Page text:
Light Painting Butterfly Animation

ROS, Python, Motion Planning
Higor Alves De Freitas
Luke Hillery
David Prior Hope
Pauline Ng
Harvey Upton
A stop-motion animation, where each frame is a long-exposure photo of a butterfly, drawn by the Franka Emika Panda robot holding an LED torch. The butterfly was designed in Rhino, Python code was developed to create a motion plan, poses and time functions were visualised using RViz and then implemented on the actual robot arm.
1. Animation Sequencing
A low-poly model of a butterfly was created in Rhino 3D and Grasshopper plugin and iteratively altered for each frame of the animation to make the butterfly flap its wings.
2. Coordinate Generation
These models were used to generate the paths needed to trace the butterfly in 3D space. The frame sequence was then treated as individual frames, with the coordinates of each one being extracted and processed to eliminate duplicate points. The coordinates were processed to prevent duplicate paths. The paths were combined into a complete cartesian-based trajectory and stored as a list of coordinates.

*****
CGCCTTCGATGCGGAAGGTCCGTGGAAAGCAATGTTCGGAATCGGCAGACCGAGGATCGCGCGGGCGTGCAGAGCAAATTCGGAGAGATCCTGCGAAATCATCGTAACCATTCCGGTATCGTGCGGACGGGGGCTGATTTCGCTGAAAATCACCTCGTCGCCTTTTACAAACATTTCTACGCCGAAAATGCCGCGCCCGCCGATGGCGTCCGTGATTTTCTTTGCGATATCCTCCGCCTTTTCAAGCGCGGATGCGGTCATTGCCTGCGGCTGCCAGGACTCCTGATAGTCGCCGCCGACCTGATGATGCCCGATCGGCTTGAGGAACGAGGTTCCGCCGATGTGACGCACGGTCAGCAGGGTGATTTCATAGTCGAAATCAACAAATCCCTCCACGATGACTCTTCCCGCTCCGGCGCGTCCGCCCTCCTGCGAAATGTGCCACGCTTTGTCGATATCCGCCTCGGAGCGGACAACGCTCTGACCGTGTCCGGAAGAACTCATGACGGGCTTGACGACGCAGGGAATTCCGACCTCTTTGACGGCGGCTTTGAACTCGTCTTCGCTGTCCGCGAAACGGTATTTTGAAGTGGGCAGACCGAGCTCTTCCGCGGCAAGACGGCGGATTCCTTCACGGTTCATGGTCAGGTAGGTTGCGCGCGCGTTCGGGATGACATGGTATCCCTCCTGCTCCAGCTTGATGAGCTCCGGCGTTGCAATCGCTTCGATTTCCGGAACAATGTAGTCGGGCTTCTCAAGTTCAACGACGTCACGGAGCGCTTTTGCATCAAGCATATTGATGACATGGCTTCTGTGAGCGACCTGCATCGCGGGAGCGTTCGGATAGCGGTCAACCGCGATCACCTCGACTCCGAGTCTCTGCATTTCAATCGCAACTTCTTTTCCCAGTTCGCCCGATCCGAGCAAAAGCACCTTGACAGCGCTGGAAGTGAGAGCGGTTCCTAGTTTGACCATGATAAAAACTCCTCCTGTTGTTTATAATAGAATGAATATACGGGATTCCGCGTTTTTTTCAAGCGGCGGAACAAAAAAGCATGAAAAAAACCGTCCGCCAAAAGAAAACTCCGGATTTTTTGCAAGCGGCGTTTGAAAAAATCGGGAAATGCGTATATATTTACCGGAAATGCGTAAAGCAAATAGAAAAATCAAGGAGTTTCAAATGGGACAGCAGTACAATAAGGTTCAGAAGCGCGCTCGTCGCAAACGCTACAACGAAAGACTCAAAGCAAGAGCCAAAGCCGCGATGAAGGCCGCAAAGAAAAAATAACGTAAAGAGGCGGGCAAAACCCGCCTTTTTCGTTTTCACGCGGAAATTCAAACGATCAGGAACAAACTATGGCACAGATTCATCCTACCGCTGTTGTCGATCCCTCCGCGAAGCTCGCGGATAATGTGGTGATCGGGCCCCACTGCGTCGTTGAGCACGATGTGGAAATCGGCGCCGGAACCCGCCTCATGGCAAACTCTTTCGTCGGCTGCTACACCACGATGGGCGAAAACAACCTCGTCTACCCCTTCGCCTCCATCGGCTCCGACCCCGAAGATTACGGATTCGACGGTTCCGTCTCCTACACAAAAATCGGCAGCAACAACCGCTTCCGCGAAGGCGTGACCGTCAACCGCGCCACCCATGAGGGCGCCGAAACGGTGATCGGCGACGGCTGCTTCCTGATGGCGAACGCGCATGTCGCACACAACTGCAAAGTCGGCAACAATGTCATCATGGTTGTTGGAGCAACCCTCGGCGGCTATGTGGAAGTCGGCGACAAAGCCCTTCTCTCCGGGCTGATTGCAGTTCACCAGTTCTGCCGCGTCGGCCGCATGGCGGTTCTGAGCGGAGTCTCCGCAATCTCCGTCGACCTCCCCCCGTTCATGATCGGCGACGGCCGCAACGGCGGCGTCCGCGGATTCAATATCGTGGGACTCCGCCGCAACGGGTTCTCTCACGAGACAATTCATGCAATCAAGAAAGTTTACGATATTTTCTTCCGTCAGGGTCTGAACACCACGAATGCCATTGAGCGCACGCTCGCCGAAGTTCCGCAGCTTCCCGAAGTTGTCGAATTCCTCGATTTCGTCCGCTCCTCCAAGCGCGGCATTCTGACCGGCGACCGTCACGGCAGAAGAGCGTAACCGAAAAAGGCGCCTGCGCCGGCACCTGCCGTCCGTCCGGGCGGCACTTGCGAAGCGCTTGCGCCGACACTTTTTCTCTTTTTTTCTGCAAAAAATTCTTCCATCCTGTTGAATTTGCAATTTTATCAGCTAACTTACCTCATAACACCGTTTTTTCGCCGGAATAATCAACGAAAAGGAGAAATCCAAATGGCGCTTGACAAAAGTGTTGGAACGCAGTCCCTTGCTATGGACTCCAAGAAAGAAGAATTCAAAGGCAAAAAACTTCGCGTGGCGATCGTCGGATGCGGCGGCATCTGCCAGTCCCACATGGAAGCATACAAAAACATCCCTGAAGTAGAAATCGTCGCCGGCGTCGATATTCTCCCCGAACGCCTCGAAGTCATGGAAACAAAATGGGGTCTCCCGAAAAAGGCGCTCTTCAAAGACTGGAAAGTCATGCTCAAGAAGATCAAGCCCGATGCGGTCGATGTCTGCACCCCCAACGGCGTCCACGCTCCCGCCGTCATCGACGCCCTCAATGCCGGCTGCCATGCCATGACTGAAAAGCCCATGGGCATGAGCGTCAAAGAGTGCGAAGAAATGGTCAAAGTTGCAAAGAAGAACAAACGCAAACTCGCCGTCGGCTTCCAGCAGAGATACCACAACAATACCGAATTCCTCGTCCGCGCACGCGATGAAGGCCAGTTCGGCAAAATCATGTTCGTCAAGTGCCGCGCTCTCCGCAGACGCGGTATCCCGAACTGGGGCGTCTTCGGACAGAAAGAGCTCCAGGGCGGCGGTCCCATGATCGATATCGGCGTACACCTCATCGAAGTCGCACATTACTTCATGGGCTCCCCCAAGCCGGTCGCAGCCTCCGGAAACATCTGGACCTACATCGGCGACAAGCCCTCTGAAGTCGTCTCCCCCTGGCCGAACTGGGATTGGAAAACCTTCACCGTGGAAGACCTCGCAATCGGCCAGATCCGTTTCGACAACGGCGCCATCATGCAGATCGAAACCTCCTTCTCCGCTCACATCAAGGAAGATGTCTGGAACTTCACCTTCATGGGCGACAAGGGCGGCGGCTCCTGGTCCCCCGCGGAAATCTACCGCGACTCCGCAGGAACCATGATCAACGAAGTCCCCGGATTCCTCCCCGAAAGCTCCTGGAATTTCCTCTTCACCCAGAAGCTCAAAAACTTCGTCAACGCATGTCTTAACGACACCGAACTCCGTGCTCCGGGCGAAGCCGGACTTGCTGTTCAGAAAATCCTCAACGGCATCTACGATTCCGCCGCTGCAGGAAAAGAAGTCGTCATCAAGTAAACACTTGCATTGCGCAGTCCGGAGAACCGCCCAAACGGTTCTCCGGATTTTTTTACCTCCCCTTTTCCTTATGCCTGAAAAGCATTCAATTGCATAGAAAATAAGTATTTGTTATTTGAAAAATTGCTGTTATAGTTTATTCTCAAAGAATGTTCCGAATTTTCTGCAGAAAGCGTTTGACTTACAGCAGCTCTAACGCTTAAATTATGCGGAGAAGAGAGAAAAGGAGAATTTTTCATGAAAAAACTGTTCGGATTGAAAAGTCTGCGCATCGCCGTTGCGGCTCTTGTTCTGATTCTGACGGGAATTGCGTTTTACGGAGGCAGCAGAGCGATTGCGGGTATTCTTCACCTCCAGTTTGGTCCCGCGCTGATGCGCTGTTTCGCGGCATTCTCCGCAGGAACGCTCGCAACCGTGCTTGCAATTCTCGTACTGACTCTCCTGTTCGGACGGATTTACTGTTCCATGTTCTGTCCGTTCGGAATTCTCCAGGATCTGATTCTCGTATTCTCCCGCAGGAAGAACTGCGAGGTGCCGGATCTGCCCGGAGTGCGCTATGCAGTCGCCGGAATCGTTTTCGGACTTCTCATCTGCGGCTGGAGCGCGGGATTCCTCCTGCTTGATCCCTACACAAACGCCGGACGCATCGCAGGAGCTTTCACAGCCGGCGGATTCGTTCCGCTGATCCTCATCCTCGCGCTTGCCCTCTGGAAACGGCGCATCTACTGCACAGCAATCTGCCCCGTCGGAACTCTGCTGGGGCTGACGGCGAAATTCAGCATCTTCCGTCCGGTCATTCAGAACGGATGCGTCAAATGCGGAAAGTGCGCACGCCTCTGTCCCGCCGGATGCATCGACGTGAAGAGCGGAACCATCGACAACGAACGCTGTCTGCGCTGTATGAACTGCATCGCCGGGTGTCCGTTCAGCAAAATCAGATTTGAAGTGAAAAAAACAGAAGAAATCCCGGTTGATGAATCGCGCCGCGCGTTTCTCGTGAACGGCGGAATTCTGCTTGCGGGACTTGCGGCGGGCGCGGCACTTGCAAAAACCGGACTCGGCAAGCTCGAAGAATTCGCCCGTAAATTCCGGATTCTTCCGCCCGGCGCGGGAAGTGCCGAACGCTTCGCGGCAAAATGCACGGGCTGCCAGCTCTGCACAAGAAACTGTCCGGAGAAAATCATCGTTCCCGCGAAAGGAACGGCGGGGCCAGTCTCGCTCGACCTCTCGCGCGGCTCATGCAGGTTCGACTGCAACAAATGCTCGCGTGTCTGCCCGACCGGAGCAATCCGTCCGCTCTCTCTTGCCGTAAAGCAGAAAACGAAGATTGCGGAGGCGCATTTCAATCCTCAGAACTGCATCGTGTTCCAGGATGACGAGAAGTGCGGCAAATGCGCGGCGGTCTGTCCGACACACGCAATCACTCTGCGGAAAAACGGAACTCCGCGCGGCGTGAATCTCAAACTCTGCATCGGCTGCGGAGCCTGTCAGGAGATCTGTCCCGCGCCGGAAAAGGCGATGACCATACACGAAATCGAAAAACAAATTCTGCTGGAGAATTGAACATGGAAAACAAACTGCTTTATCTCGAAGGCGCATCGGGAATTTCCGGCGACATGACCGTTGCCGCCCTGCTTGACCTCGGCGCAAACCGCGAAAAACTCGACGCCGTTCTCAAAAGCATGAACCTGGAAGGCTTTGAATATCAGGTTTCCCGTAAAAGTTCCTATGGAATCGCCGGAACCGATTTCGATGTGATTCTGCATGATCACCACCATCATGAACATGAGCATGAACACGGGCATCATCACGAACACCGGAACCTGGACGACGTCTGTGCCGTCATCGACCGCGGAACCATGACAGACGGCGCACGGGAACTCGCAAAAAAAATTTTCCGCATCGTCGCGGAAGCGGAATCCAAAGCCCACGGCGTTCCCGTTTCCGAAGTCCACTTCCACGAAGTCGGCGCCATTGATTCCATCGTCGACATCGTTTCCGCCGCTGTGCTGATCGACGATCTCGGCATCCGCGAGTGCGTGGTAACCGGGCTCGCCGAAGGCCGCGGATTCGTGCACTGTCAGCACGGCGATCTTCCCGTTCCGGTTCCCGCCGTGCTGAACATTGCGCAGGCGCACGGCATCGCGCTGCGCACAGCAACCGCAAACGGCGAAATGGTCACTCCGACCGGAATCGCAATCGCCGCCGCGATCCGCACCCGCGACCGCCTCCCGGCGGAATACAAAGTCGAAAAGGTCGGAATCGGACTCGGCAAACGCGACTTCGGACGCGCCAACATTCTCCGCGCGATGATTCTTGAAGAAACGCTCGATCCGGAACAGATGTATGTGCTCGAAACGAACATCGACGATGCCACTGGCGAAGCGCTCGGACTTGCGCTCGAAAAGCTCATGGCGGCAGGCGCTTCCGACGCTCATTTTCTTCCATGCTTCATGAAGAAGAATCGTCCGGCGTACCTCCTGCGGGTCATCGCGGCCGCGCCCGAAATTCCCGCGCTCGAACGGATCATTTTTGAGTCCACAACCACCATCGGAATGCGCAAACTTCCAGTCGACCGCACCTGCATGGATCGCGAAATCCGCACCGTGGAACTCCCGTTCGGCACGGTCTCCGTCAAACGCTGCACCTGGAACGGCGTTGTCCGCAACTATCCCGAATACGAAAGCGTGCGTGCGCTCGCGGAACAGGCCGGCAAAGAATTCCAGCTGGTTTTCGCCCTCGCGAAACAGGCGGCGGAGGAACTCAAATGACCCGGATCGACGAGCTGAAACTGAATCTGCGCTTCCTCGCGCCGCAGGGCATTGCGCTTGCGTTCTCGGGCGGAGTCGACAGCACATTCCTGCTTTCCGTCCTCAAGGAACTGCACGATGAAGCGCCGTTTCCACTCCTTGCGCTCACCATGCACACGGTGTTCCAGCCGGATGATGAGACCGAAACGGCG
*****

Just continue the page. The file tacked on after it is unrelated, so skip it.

3. Motion Planning
A motion plan was then generated for each frame using the coordinate list. Code to iterate over the list of frames and plan each motion was developed.
4. Simulation
All poses and time functions were simulated in RViz and Gazebo. RViz settings were altered to recreate light painting within the program’s viewport.
5. Implementation
Once simulated successfully, the code was implemented on Franka Emika’s Panda robotic arm using ROS. An end-effector attachment containing a controllable LED was simultaneously developed and manufactured to facilitate light painting
6. Image Capture
Once the code successfully ran repeatedly on the Panda robot, long-exposure photographs were captured of the motion. These photographs were then collated and displayed in sequence to create an animation of a butterfly in flight.

If you’re interested in a more in-depth explanation, please see the documentation here.